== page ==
UK ENERGY regulator Ofgem today proposed new rules for power suppliers to tackle electricity theft, which it says costs consumers at least £200m per year.
This equates to around 25,000 cases of electricity theft, a third of which is used to power cannabis farms, the watchdog said.
The proposals include a new industry code of practice governing theft investigations and working more closely with the Home Office and local police forces.
Companies will face a fine if they do not comply.
“Ofgem wants to make sure that consumers are paying no more than they need to for their electricity, and lives are not put at risk,” said chief executive Andrew Wright.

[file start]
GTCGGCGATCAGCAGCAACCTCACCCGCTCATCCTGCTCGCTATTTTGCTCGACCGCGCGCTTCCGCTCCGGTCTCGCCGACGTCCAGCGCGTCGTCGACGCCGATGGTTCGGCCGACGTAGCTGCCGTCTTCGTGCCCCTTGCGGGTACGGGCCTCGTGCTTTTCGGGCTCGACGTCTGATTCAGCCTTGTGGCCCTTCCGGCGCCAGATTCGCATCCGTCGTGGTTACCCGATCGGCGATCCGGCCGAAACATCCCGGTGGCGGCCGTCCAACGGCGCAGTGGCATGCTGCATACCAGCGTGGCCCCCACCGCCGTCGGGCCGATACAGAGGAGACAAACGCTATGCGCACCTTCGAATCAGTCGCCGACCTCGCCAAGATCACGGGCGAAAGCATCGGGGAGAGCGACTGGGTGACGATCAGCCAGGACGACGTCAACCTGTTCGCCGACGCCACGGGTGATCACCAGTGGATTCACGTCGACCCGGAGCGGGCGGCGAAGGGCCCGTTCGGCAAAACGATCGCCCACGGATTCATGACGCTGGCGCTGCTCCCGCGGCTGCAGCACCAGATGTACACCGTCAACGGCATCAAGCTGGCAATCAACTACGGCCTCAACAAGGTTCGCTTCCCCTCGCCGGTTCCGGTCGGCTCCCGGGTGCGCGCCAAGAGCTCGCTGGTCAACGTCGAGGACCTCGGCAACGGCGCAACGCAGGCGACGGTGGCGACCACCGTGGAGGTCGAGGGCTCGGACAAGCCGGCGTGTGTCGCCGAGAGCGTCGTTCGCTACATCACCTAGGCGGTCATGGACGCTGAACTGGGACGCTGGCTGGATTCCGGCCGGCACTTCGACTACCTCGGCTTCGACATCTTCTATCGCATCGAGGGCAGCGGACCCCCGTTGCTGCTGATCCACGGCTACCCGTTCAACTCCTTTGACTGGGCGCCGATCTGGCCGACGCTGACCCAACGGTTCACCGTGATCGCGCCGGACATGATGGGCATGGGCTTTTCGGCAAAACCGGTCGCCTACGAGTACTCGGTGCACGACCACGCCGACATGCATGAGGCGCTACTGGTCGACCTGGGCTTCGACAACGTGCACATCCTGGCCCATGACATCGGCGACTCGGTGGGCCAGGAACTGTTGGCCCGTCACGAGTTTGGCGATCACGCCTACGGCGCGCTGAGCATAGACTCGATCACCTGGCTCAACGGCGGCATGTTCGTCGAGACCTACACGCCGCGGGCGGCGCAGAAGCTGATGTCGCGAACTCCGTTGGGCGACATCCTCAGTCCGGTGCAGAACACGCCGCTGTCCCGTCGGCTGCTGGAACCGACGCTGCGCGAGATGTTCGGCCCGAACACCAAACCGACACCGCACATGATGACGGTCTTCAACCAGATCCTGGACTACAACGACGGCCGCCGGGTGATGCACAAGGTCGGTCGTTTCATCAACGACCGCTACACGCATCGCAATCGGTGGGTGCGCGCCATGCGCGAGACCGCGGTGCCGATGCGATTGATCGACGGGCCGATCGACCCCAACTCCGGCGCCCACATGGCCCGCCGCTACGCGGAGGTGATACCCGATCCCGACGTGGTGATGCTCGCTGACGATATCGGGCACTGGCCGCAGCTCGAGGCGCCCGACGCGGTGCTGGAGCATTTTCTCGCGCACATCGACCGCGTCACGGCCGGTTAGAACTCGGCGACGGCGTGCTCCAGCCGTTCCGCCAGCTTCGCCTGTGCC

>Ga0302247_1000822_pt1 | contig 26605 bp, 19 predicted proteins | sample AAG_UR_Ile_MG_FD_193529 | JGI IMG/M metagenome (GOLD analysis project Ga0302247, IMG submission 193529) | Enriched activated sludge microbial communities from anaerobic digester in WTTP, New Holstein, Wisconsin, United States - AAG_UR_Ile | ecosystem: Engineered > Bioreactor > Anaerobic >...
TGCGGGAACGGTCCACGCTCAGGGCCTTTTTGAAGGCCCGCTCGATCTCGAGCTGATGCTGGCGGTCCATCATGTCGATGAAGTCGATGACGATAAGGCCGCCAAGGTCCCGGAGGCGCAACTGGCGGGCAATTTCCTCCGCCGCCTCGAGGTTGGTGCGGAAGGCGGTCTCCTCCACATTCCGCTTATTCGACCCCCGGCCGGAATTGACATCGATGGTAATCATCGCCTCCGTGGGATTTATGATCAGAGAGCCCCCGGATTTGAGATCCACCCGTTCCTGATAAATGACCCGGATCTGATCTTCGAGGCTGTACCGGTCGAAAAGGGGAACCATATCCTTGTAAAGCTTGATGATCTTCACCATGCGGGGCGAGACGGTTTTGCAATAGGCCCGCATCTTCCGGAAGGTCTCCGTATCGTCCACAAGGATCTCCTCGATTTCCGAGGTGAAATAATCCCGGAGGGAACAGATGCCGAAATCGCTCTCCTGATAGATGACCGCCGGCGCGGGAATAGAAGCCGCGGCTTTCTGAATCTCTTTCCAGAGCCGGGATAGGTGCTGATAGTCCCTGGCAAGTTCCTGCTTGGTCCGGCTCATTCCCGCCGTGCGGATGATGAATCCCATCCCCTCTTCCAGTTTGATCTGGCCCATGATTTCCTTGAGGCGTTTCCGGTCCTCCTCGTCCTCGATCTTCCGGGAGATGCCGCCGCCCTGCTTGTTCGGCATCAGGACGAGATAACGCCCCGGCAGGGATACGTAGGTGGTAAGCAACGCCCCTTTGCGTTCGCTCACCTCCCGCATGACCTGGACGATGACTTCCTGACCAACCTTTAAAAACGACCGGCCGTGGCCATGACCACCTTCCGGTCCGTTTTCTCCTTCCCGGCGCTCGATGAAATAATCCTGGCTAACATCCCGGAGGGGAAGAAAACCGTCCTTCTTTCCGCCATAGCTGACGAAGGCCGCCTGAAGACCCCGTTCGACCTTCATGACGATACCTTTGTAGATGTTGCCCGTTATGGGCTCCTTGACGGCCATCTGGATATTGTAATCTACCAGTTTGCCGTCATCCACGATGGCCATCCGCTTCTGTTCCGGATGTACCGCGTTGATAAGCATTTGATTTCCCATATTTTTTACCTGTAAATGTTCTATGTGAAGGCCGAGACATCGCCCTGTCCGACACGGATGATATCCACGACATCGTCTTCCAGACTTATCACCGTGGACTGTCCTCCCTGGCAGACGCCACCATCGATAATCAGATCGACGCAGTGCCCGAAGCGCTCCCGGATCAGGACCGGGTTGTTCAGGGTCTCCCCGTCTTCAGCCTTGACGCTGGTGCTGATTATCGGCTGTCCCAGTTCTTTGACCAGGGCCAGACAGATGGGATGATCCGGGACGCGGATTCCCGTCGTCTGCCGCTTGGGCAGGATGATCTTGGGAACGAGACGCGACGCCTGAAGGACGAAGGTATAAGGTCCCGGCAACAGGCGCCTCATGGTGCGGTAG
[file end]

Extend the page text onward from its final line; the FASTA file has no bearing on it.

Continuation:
“It’s critical that suppliers do all they can to clamp down on electricity theft. This is why Ofgem is introducing new rules to encourage better theft detection.
“The reforms build on similar obligations we introduced at the start of this year for suppliers to address gas theft more vigorously. All these measures will help to improve the confidence of consumers, who want reassurance that the energy market is fair.”
The deadline for responses for the proposals is 28 August.